lugubris-group type or a Batrachops
-type with a lugubris-type. My Crenicichla
semifasciata went a month without
eating pellets and a couple of the
smaller ones wasted away due to
my determination not to feed them
anything that was live. Cruel? Probably.
Acceptable? Maybe. Effective? Certainly.
Some hobbyists feed their fish live
foods occasionally to keep them
alive until (if ever) they gradually
learn to eat pellets. All my fish
are prewarned when they enter my
tank: eat pellets or wait a couple
of days between meals.
(Addendum 1999: it has been
over 6 years since I wrote this
article and my staunch ways have
been amended - now I feed my pikes
a heck of a lot of frozen krill,
live gold fish as well as pellets.
I salt-dip the gold fish before
feeding it to the pikes. A tablespoon
of salt to half a liter of water,
which is salty enough to make the
gold fish float - hopefully this
kills most of the bacteria on the
feeder fish.) I am a bit more lenient
with species I know nothing about,
in which case, I feed frozen brine
shrimp and krill. Unfortunately
for my fish, I am allergic to frozen
bloodworms. It has been my experience
that if you feed Pikes goldfish
to keep them alive while you are
waiting to convert them to pellets,
they take a LONG time to come around
to pellets. Is it a good idea to
feed them gold fish? It is not without
danger, as they can obviously bring
in diseases. Still, I think this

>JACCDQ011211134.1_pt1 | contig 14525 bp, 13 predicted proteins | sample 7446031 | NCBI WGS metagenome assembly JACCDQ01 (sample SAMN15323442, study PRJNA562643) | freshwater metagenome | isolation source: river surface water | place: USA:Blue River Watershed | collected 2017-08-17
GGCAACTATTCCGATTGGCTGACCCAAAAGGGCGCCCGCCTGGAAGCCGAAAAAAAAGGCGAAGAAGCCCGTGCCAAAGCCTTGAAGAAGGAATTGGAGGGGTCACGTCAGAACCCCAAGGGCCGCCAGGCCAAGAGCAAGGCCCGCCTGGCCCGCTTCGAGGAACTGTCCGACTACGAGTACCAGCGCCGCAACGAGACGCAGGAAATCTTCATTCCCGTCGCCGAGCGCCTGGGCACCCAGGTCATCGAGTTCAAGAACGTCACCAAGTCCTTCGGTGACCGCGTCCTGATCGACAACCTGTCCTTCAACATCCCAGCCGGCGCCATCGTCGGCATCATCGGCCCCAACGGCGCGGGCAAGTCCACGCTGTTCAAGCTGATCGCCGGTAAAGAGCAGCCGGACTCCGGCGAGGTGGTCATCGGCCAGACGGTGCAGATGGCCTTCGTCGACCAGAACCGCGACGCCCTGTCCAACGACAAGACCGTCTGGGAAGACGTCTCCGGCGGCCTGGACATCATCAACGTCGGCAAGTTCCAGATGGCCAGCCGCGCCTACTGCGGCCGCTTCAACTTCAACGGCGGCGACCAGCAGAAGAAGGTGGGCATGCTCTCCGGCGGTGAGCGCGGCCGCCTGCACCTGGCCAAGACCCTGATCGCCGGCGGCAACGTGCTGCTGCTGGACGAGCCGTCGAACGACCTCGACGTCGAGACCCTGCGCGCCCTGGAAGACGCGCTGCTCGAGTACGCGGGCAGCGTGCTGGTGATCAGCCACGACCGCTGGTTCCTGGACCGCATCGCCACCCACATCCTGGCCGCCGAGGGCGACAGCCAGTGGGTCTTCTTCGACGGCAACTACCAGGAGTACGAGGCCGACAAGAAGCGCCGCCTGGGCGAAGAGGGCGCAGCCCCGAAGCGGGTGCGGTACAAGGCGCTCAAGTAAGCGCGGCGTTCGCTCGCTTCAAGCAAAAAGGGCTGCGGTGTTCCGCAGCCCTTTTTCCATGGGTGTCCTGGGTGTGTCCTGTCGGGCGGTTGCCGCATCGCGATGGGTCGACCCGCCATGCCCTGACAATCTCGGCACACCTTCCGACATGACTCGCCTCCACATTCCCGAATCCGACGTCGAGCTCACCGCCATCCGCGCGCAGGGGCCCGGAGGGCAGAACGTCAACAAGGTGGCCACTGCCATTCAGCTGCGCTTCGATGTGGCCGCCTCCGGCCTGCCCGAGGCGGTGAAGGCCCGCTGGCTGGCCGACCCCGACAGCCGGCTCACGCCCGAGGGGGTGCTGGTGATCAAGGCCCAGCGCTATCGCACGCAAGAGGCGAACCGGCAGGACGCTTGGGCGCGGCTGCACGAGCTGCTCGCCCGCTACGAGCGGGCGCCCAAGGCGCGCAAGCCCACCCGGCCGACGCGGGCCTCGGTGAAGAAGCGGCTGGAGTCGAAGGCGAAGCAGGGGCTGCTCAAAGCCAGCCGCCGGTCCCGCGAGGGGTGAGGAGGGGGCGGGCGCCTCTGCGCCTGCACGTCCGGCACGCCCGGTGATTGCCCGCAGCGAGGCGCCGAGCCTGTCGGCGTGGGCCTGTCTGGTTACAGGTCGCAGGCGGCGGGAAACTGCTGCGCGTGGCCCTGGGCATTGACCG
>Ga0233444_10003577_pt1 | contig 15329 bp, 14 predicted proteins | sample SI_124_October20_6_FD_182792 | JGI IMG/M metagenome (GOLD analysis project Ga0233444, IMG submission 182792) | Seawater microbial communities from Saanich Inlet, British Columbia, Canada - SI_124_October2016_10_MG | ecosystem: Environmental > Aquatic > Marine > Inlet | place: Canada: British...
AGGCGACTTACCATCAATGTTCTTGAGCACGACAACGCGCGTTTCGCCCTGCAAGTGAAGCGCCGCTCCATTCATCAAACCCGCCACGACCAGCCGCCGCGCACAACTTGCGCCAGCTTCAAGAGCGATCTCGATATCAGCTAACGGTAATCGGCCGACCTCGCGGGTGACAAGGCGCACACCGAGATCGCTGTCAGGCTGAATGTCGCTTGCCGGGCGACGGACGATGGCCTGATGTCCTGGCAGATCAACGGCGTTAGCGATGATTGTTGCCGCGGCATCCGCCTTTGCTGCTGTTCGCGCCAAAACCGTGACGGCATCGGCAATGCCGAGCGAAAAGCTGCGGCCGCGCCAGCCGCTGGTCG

helps condition the fish for breeding.
Eventually they all start eating
pellets. A C. sp. Bocon that
I had fed exclusively live and frozen
foods to for over a year, one day
began snatching pellets being fed
to the other cichlids in its tank.
Pikes with Cichlasomines, allows
the Pikes to watch and learn. In
soaring birds of prey, the zillions
of Turkey and Black vultures in
Florida, for example, the descent
of one bird tells another bird that
the descender has spotted food.
I've observed this behavior in Characins
and I see no reason why cichlids
can t use this mode of prey detection.
The point is: keep the Pikes with
The older the fish, the longer
it takes to convert to pellets.
A good friend, Darin Gasperson,
has had moderate success at getting
his Cichla ocellaris to eat
pellets. My experience has been
that juveniles of the lugubris-group
are a little easier to convert to
pellets than member of the saxatilis-group.
If only I could keep the lugubris-types
from getting so huge their temperament
seems much more agreeable than those
of the saxatilis-types.
I've also noticed that specimens low in the pecking order learn to eat pellets sooner than the gold medallist intramural thugger. Why? I don't know for certain but does the thugee feel the need to eat anything to hang on to dear life? Have any of you observed this?
With a combination of patience,
frozen foods, high temperatures
and the addition of Cichlasomines,
I've managed to convert ALL of my
Pikes on to pellets. I actually
got my Crenicichla semifasciata
to eat frozen peas! Of course, I
culture a lot of live foods like
earthworms, daphnia etc. and the
Pikes get these live foods only
after they learn to eat pellets.
This way, if the live food cultures
ever die or if my neighbor doesn't
like handling earthworms while I'm
traveling, the fish can always eat
pellets. Modern pellets like Doromin
are quite nutritious and can add
bulk to the fish and can even condition
some Pikes to spawn.